Michael L said...

What sort of things could be put in our bottled water that are harmful since it is not regulated?

Dave said...

Hey Michael,
It's not what they would put into it, it's what kind of impurities may be in it that aren't being looked for. The bottles if lweft in the sun can leach all sorts of chemicals including BPA. Tap water can contain just about anything depending on where it comes from including methane, butane, and beyond. I have to find the link but the NRDC did a study of bottled water and about 20% tested positive for known carcinogens. Because no one is testing the water, we have no way of knowing what we are getting.

Dennis said...

What if you are very forgetful and continually lose the metal bottles wouldn't be cheaper than to use plastic bottles that way if you lose it it is only like a dollar being wasted and if you don't lose than you can just reuse that bottle. no disrespect to you though.

Dave said...

No disrespect taken Dennis. I guess it's just a question of being responsible. Im assuming you don't lose your wallet, or your pants at the very least. Why? Because these things are important enough for you to make certain to keep check on them. If you decide that stopping plastic bottles is important enough, and refuse to use them, you'll end up training yourself to not lose the bottle. At least that's what ive found. If it's important enough people always find a way.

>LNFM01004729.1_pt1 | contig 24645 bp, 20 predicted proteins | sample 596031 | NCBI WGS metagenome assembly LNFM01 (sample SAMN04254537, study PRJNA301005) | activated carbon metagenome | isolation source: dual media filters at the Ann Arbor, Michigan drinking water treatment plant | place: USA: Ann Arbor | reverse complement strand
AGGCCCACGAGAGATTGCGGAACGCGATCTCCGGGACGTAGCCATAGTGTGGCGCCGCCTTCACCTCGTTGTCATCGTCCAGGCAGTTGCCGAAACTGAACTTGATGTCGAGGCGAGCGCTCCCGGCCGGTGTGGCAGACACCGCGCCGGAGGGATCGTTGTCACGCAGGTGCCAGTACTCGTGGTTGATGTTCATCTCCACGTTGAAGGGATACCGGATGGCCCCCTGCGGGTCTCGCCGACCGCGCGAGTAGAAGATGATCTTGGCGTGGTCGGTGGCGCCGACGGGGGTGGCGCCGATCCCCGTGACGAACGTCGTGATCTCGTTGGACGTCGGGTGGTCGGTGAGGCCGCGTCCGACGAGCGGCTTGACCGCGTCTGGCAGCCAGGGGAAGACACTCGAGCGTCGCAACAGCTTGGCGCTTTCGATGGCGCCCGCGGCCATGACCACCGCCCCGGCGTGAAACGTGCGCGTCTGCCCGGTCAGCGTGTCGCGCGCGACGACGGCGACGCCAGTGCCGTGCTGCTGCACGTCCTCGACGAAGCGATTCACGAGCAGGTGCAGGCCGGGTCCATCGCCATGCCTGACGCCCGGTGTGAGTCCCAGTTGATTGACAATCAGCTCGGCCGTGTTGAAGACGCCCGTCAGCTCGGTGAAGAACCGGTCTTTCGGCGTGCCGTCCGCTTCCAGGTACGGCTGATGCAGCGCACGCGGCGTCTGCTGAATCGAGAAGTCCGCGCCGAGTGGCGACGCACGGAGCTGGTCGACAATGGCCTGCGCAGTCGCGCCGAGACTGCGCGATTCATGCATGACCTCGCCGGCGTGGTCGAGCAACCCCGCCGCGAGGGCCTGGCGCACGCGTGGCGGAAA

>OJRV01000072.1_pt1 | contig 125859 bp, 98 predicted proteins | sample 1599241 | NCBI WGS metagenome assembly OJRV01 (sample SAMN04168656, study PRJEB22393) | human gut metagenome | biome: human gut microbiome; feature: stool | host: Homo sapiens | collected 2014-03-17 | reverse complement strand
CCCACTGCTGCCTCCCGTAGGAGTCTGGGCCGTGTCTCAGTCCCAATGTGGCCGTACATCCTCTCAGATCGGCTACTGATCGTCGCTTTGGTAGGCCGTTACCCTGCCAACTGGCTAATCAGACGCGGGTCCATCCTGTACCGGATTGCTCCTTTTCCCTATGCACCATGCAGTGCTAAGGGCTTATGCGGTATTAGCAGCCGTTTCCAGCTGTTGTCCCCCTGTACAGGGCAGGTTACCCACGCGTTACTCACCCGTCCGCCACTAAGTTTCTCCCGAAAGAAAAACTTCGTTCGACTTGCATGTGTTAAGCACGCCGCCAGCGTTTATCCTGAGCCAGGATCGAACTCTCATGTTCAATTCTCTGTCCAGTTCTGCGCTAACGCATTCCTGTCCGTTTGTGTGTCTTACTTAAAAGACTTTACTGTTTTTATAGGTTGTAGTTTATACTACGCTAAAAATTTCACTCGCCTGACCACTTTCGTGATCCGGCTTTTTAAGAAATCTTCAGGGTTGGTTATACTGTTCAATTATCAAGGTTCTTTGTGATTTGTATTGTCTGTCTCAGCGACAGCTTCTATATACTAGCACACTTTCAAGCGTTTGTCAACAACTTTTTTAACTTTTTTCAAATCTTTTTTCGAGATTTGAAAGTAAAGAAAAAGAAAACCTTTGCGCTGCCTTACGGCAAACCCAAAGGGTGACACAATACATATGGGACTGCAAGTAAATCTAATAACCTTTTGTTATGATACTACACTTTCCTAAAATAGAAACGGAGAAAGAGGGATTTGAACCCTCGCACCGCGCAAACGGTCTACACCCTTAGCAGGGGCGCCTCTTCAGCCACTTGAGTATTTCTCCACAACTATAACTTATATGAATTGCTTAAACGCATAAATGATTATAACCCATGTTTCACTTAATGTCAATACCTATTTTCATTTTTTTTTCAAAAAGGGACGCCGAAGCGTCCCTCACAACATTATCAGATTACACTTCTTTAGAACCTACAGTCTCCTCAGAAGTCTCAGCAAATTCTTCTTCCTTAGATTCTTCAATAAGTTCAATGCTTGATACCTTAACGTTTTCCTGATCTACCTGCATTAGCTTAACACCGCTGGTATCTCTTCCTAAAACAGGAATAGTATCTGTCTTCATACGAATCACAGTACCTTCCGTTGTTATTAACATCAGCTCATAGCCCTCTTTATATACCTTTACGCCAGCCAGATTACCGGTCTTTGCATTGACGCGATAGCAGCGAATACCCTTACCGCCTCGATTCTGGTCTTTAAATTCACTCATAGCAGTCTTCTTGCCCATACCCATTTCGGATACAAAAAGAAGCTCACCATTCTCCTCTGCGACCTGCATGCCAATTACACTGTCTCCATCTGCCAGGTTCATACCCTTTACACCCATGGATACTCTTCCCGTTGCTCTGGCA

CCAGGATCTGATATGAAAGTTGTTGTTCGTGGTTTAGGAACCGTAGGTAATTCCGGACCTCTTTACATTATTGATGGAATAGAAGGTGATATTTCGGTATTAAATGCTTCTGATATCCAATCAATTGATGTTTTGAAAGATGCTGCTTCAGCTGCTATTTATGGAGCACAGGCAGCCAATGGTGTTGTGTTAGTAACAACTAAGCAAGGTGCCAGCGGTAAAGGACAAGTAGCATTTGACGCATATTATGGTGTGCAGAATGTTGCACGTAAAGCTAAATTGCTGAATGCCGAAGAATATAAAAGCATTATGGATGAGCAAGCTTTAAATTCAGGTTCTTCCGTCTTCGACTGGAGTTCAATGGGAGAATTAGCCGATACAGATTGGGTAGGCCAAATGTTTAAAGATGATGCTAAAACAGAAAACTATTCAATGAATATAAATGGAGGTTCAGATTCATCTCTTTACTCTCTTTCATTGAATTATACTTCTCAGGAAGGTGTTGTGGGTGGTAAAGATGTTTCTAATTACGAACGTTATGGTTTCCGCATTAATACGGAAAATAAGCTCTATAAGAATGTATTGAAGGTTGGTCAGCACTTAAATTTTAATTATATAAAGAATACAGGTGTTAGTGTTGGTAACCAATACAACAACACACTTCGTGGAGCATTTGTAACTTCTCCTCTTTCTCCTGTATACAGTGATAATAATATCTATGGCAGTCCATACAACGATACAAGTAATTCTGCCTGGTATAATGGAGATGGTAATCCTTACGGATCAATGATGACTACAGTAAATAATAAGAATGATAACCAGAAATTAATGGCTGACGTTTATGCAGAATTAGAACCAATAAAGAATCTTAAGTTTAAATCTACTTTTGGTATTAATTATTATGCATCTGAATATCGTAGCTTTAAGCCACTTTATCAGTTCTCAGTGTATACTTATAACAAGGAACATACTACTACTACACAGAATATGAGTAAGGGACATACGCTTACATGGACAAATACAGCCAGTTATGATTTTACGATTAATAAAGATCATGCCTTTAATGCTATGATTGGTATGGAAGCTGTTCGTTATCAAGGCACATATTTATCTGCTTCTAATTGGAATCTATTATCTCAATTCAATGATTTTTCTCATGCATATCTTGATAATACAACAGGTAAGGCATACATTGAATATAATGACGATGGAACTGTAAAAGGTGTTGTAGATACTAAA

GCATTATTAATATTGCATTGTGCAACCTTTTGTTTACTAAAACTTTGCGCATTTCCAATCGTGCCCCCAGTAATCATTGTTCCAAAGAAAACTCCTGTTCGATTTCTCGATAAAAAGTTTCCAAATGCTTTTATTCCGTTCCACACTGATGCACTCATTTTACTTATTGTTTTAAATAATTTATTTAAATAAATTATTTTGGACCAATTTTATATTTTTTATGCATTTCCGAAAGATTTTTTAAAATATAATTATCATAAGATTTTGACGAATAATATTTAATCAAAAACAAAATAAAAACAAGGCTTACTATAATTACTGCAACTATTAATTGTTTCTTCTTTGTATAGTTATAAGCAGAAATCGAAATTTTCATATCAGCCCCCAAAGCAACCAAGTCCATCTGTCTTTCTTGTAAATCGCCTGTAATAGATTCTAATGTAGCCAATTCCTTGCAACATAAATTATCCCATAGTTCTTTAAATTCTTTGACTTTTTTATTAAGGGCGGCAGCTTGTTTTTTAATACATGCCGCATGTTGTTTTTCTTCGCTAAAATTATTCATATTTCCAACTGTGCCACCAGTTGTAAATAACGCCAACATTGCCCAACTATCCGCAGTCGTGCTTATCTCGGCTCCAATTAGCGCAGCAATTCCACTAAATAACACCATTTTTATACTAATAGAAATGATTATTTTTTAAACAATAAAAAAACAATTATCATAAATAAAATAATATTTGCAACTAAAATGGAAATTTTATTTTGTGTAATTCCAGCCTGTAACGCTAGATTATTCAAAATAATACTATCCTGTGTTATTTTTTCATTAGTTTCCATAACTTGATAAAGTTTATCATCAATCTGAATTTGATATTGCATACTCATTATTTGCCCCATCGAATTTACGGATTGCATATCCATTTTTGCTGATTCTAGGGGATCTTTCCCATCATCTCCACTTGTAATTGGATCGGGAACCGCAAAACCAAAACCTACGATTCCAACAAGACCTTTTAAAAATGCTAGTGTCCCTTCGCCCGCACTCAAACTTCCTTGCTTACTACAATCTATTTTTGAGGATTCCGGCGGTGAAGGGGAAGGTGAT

Staff said...

Hi Dave,
I don't know if you were aware, but there are now biodegradable water bottles. I was pretty excited when I found out! Check out Earth Spring Water at www.earthspringwater.com. The guys who own it are a couple of health nuts.

Crissa Allen said...

I have actually just recently stopped buying bottled water every morning for school. It has helped me save a lot of money already. instead of buying a bottle and reusing it( which i know is not the healthiest thing to do), I use a BPA free portable, plastic water bottle. It even has the words reduce, reuse and recycle on it. Ironically the bottle is also green. I have found that it is more convenient to fill the bottle up than to go buy one everyday.

Mike said...